With all 70 candidates declared, Aam Aadmi Party (AAP) has been campaigning aggressively throughout Delhi for over a month. Prominent members of the central leadership address daily public gatherings throughout Delhi. While party leaders are doing their best to communicate AAP’s vision for Delhi, other initiatives are seeking to make politics and AAP more relatable to the public.
Vishal Dadlani, an extremely vocal AAP supporter, donates his money, time, and skills to the party. His contributions are notable because like many AAP supporters, Vishal was never politically active or interested before AAP. In December 2014 he donated 2.5 Lakhs as part of a twitter challenge to #CleanPolitics. In November 2014 he performed 5 Saal Kejriwal – a catchy Bollywood-esque AAP song – at the inaugural Delhi Dialogue event, which focused on issues faced by Delhi’s youth.
— VISHAL DADLANI (@VishalDadlani) December 3, 2014
— VISHAL DADLANI (@VishalDadlani) December 9, 2014
While browsing through my Facebook Timeline, a particular post caught my attention: Join Play 4 Change with Music Director Vishal Dadlani. The Bang Bang-star would be campaigning door-to-door in my constituency.
AAP’s Greater Kailash team congregated near Shaheed Bhagat Singh College at 11am on 15 January. The musically inclined sang patriotic and AAP songs, while Saurabh Bhardwaj (the candidate) and other volunteers interacted with local voters and directed traffic. The 3-hour campaign was a hybrid of live performances, a procession, and door-to-door campaigning. “Please vote for change! Give AAP full majority!” Vishal urged the crowds in between songs.
Selfies have become insanely popular, with public figures spanning from entertainers to politicians indulging. In April 2014, a story claimed that the American Psychiatric Association “had classified “selfitis” as “the obsessive compulsive desire to take photos of one’s self and post them on social media”, further defining three strands of ‘selfitis’: ‘borderline’, ‘acute’ and ‘chronic’ – depending on the frequency with which individuals’ indulged” (Independent). While the story, which spread through social media like wildfire, was a hoax, the definition is apt to describe the frantic crowds of students who were pushing and shoving to get right next to Vishal and capture the moment.
The campaign’s next stop was GK-1’s M-block market, which is an eclectic mix of high-end jewelry stores, clothing brands, and street vendors. The middle and upper class shoppers were not used to being approached by celebrities and politicians, or witnessing such a localized campaign. Politics is usually something they observe on the evening news. Saurabh and Vishal went shop-to-shop, truly conversing with staff and shoppers. A TV interview and small performance culminated the afternoon’s activities. “I think AAP has truly reduced the physical and conceptual distance between voters and politics/politicians,” Saurabh noted.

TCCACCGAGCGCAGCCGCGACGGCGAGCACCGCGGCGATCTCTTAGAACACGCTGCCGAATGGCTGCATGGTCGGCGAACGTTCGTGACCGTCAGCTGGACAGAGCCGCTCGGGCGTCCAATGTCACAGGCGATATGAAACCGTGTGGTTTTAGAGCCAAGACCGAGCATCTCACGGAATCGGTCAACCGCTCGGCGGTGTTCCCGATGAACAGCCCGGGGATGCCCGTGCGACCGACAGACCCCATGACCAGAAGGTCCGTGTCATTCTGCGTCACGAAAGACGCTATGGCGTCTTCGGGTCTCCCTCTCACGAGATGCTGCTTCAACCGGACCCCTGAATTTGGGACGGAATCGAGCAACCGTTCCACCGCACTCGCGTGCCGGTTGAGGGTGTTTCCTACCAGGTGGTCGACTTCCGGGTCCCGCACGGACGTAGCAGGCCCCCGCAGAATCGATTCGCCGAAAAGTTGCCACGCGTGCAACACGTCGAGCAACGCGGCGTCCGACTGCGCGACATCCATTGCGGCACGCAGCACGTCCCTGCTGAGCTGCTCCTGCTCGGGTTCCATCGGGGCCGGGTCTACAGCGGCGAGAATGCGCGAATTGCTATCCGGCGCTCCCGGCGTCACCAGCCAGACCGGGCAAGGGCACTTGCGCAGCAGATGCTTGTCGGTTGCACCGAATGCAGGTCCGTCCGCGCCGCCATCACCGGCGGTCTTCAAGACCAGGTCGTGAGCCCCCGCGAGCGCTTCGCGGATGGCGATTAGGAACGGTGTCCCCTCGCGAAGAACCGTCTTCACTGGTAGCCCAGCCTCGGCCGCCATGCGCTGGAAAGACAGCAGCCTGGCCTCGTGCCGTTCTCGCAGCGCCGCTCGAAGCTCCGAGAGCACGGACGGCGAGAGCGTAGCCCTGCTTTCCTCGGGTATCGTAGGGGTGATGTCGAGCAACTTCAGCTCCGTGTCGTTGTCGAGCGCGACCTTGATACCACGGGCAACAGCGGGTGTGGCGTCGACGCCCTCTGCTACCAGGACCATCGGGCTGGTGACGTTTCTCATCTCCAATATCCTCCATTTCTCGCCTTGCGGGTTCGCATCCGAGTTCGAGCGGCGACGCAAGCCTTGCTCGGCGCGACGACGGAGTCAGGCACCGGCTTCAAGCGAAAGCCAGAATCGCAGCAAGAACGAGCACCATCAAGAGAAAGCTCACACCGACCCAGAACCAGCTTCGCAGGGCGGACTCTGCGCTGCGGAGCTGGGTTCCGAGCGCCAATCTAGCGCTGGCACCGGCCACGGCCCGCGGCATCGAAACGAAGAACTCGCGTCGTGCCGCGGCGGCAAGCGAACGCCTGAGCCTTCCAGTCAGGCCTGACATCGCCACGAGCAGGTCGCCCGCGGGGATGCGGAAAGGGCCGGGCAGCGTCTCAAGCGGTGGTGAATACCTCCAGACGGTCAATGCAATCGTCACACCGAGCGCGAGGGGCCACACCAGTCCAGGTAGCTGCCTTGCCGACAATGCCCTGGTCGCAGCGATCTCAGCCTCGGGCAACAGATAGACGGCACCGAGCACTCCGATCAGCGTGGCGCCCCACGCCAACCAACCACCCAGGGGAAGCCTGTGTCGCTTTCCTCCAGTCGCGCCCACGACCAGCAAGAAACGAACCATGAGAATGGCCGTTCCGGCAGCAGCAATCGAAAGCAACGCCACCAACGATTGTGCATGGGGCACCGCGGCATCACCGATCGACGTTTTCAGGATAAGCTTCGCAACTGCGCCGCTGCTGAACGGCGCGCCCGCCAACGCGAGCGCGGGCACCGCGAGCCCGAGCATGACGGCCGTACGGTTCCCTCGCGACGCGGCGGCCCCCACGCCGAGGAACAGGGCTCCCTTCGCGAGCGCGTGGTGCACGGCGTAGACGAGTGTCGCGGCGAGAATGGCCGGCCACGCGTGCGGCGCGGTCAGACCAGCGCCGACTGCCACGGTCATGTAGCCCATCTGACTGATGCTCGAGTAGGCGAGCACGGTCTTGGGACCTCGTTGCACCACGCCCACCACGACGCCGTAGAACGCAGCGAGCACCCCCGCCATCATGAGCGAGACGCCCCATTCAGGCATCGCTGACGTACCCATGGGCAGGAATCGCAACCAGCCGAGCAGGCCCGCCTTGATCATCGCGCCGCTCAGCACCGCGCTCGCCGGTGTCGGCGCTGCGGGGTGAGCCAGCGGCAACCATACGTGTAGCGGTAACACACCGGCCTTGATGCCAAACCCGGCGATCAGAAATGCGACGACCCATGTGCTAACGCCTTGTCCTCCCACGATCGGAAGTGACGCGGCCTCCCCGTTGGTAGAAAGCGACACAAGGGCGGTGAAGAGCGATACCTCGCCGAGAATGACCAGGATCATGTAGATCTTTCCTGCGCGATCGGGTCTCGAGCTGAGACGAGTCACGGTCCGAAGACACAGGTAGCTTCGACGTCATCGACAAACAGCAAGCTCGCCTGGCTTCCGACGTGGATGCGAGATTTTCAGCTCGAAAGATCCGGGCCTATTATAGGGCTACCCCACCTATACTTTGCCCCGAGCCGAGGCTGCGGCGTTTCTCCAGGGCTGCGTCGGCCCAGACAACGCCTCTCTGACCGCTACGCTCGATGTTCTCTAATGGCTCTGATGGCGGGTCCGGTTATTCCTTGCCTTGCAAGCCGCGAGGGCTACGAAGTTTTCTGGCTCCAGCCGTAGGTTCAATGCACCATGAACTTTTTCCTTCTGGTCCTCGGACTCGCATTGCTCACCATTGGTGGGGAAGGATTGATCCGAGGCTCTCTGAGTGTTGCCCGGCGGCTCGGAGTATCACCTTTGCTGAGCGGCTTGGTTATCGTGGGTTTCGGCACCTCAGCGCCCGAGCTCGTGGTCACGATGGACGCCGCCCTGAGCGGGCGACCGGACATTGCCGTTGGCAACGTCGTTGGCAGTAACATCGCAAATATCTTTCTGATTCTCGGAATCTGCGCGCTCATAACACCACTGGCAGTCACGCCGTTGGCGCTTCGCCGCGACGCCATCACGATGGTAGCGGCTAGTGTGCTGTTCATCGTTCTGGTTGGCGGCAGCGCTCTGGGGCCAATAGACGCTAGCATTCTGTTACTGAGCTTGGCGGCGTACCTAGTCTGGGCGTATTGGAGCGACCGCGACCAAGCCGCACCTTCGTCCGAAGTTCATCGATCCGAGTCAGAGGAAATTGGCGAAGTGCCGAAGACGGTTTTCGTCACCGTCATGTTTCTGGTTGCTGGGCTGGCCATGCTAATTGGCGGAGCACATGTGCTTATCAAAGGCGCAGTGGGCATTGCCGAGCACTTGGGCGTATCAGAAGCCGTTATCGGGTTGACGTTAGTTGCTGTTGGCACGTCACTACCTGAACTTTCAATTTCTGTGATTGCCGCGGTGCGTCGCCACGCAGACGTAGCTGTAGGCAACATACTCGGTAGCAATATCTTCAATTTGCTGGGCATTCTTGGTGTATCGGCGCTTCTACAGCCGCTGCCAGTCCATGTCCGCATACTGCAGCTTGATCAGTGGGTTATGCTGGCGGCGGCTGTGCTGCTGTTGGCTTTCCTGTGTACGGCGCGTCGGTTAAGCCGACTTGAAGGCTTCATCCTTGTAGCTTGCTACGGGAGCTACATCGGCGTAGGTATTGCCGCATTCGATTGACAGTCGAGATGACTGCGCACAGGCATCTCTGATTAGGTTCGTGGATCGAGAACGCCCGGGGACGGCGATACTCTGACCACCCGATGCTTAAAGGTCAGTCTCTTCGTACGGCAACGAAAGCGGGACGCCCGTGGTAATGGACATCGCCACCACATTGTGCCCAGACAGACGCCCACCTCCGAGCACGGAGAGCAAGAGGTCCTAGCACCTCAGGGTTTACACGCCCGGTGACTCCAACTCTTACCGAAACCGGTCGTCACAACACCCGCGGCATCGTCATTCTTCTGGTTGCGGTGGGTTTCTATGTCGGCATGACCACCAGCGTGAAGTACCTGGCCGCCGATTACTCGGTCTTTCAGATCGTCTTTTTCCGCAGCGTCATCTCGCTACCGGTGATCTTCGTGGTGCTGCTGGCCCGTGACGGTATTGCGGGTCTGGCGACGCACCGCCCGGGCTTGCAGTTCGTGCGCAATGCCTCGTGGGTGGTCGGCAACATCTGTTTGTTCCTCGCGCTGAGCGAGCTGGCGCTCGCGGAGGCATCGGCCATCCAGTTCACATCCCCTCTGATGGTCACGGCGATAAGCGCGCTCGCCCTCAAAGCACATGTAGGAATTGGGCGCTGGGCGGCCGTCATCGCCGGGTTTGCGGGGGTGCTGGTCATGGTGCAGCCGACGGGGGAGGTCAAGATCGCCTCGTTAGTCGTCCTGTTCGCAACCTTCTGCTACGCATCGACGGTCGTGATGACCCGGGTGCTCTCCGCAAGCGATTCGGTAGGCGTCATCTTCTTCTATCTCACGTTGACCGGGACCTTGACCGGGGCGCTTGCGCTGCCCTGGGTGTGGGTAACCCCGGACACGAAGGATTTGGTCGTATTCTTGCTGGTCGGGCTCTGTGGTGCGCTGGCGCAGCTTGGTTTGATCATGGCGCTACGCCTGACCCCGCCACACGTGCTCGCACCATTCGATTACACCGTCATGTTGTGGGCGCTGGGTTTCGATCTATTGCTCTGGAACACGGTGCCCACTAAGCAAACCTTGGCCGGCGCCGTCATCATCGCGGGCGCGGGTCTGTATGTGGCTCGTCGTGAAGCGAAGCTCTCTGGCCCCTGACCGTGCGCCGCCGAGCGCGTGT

Play 4 Change is one of Aam Aadmi Party’s innovative grass root campaign initiatives, but it didn’t always create such a buzz. “It was just three of us [Sumit Negi, Kapil Chatkara, and I] wearing caps and playing music in CP, minutes from AAP’s office,” Nandan Mishra recounts, “many people used to laugh at us.” This was September 2013. AAP, as the new kid on the block, was struggling to be heard.
The initiative grew to over 10 people, some of whom would distribute pamphlets as others played their instruments through Connaught Place. “Kapil brought considerable management and professionalism,” Nandan acknowledges, “under his direction, our impact increased significantly. We quickly covered over 70 marketplaces, and then targeted weekly street markets throughout Delhi.” AAP was flooded with volunteers looking to contribute in some way. Play 4 Change provided opportunities to those who could volunteer participate part-time or on weekends.
Not the only Success story
Necessity may not be the mother of all invention, but it has been for AAP. The party’s campaign initiatives suggest the party is eager and open to innovation. Play 4 Change is not the only successful youth-led campaign initiative. Others include Dance For Democracy, in which college students organize flash mobs across the city-state, and Mango Radio, in which Sumit Negi plays a vital role.
In an industry where people under 30 rarely make a name for themselves, it is refreshing to see AAP empower India’s youth to make an impact in politics.